Chapter 7. Life-Span Development of the Brain and Behavior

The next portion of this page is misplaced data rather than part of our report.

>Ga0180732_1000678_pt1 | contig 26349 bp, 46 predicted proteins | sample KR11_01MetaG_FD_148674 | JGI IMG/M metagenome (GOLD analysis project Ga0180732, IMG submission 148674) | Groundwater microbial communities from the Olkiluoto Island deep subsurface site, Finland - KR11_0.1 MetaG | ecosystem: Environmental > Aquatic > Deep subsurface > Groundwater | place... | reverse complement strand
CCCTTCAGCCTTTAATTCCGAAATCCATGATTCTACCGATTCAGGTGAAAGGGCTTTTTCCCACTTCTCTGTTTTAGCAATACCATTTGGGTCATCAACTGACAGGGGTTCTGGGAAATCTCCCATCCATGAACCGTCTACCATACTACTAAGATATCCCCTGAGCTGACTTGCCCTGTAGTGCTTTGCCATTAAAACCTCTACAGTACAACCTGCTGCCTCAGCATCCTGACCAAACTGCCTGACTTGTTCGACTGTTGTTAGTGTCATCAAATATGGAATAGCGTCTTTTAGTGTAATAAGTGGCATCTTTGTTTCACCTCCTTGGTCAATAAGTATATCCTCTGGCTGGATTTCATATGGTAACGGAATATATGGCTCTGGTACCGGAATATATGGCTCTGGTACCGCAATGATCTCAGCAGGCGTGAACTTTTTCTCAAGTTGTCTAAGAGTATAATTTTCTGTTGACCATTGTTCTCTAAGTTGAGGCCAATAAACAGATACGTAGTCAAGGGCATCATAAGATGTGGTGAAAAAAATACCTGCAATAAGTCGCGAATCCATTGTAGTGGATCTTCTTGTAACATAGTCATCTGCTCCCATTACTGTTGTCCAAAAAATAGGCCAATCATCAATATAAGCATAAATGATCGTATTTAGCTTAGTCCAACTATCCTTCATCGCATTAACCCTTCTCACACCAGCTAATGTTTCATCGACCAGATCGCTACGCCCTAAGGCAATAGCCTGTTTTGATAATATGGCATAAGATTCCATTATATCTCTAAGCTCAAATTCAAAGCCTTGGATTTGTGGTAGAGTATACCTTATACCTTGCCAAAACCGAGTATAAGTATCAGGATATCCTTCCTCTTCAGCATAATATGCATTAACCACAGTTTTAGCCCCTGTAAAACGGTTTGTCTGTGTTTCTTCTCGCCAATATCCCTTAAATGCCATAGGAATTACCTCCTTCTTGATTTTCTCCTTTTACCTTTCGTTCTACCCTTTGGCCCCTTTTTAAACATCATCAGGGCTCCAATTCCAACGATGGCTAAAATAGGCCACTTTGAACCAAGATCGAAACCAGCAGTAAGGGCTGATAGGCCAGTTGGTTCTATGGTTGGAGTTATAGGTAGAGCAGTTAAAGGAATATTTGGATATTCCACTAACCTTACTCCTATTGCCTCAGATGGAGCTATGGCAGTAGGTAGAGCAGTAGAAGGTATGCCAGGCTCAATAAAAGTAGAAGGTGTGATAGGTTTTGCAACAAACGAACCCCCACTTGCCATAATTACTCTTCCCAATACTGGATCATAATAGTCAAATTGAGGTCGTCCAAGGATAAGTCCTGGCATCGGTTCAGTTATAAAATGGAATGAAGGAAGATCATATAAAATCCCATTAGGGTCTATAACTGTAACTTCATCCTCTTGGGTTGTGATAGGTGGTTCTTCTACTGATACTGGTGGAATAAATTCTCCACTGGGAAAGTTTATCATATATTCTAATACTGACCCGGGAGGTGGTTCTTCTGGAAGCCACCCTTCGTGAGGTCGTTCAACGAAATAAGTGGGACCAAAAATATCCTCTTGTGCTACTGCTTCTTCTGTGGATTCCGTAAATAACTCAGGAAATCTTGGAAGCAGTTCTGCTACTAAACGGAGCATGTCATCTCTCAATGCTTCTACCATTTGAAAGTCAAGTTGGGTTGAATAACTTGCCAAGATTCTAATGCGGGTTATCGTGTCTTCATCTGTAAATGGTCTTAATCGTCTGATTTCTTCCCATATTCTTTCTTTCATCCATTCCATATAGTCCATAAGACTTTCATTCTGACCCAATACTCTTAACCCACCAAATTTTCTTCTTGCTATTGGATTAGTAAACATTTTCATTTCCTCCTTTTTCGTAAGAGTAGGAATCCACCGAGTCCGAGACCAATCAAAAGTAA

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Smoking tobacco or marijuana, taking prescription painkillers, or using illegal drugs during pregnancy is associated with double or even triple the risk of stillbirth, according to research funded by the National Institutes of Health. Researchers based their findings on measurements of the chemical byproducts of nicotine in maternal blood samples; and cannabis, prescription painkillers and other drugs in umbilical cords. Taking direct measurements provided more precise information than did previous studies of stillbirth and substance use that relied only on women’s self-reporting. The study findings appear in the journal Obstetrics & Gynecology. “Smoking is a known risk factor for stillbirth, but this analysis gives us a much clearer picture of the risks than before,” said senior author Uma M. Reddy, M.D., MPH, of the Eunice Kennedy Shriver National Institute of Child Health and Human Development (NICHD), the NIH institute that supported the study. “Additionally, results from the latest findings also showed that likely exposure to secondhand smoke can elevate the risk of stillbirth.” Dr. Reddy added, “With the legalization of marijuana in some states, it is especially important for pregnant women and health care providers to be aware that cannabis use can increase stillbirth risk.” The study enrolled women between March 2006 and September 2008 in five geographically defined areas delivering at 59 hospitals participating in the Stillbirth Collaborative Research Network External Web Site Policy. Women who experienced a stillbirth and those who gave birth to a live infant participated in the study. The researchers tested blood samples at delivery from the two groups of women and the umbilical cords from their deliveries to measure the exposure to the fetus. They also asked participants to self-report smoking and drug use during pregnancy.